Tether just updated its website to clarify that each of its USDT tokens, which it used to claim were “always backed 1-to-1 with traditional currency,” are backed by assets other than fiat currency.
Now, the website instead reassures its patrons that it’s always “100% backed by [its] reserves.” It clarifies this vague language, even legalistic language, by saying these reserves “include traditional currency and cash equivalents and, from time to time, may include other assets and receivables from loans made by Tether to third parties, which may include affiliated entities.”
Despite the fact that some of Tether’s collateral might not actually be in fiat, the revised notice concludes by saying, “Every Tether is also 1-to-1 pegged to the USD, so 1 USD₮ is always valued by Tether at 1 USD.” The older version read, “1 USD₮ is always equivalent to 1 USD.”
Tether’s statement that it values each of its tokens at $1 is not the same as saying that each token is backed by $1; rather, each token’s dollar value is instead derived from Tether’s valuation of its assets. This clarification will likely embolden Tether’s more staunch opponents, who have argued that Tether is insolvent. While there’s never been any evidence to suggest that Tether does not have the reserves to back the coins in circulation, the company has routinely refused to submit to a formal audit, opting instead for attestations from a law firm in the past.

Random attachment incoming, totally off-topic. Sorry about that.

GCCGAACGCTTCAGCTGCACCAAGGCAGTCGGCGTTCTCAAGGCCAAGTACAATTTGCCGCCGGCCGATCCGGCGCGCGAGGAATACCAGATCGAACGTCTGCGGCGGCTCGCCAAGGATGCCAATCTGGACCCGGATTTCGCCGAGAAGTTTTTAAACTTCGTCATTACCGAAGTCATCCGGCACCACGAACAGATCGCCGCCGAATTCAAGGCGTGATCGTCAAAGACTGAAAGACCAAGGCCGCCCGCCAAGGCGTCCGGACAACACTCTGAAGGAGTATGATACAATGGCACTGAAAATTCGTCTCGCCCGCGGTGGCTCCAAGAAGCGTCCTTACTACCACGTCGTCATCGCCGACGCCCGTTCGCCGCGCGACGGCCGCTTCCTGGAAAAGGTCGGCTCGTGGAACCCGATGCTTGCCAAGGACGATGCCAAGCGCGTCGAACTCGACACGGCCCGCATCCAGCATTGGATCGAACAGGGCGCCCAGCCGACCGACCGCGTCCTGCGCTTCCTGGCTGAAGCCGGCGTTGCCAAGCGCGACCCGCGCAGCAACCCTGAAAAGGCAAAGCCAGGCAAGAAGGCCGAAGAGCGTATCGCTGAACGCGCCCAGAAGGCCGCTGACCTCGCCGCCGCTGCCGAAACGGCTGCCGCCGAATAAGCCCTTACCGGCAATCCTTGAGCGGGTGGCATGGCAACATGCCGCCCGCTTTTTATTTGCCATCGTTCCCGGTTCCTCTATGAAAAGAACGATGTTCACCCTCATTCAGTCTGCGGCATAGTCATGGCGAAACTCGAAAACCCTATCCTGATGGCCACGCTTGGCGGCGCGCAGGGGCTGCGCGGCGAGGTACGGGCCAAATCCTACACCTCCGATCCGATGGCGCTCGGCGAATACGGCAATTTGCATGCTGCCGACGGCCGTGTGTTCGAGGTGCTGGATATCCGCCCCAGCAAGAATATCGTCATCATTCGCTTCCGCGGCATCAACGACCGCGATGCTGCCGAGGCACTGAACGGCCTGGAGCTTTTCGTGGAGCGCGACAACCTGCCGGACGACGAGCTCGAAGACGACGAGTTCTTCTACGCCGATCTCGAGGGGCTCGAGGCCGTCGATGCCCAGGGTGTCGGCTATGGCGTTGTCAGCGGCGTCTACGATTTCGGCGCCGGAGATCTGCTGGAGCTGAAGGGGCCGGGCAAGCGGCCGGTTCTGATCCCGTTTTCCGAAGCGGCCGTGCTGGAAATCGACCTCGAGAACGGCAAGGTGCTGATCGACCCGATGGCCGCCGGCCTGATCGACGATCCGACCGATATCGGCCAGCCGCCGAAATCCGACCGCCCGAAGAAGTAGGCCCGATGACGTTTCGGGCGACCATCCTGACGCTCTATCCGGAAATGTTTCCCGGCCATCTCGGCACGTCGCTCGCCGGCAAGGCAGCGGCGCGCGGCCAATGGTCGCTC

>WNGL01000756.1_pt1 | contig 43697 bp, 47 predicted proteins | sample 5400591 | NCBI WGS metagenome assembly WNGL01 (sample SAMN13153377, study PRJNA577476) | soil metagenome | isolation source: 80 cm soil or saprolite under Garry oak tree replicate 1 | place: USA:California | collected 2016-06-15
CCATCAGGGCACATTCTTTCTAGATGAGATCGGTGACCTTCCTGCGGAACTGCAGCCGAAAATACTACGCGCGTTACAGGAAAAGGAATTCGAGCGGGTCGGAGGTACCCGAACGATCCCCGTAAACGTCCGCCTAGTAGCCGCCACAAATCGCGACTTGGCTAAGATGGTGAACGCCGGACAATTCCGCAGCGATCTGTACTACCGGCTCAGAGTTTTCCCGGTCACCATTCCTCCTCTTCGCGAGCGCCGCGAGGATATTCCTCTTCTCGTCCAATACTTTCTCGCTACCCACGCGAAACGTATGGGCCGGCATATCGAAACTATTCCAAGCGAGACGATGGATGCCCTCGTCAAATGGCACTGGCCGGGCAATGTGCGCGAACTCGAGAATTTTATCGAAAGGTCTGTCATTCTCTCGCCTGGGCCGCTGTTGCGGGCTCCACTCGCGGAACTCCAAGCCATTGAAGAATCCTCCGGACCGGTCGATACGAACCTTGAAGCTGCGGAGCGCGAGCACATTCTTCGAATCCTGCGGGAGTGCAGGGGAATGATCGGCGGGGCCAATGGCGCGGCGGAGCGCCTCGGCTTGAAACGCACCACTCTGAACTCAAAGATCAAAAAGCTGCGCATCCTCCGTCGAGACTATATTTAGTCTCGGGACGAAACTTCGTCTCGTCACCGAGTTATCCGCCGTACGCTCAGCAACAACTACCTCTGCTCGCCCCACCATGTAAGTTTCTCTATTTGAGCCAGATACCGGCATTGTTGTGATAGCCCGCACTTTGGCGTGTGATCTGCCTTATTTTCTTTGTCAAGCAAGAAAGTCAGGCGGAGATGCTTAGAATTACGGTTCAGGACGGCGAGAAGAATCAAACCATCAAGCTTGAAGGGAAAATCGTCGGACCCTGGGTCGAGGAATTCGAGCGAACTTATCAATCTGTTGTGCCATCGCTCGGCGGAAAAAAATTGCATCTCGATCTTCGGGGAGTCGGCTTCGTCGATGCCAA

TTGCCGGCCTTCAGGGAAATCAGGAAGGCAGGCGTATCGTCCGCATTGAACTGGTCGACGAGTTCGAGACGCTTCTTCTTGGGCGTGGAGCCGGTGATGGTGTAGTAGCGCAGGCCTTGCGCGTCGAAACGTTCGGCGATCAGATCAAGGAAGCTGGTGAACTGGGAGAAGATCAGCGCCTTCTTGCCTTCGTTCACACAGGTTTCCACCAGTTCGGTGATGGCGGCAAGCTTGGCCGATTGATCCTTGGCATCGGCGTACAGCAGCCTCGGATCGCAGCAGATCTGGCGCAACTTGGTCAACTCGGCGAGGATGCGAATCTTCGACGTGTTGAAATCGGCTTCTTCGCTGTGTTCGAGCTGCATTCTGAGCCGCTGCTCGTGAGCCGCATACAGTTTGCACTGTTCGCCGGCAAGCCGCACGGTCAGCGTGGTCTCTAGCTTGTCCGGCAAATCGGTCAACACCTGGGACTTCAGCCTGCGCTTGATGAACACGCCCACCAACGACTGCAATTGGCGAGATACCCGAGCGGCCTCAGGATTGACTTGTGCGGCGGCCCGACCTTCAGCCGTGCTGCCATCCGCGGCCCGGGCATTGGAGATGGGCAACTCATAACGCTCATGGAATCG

This update seems to at least lend credence to these insolvency concerns, which have been most thoroughly vetted by researchers at the University of Texas at Austin who released a report with a thesis that hinges on the belief that Tether’s issuance inflated the market during the 2017 bull run.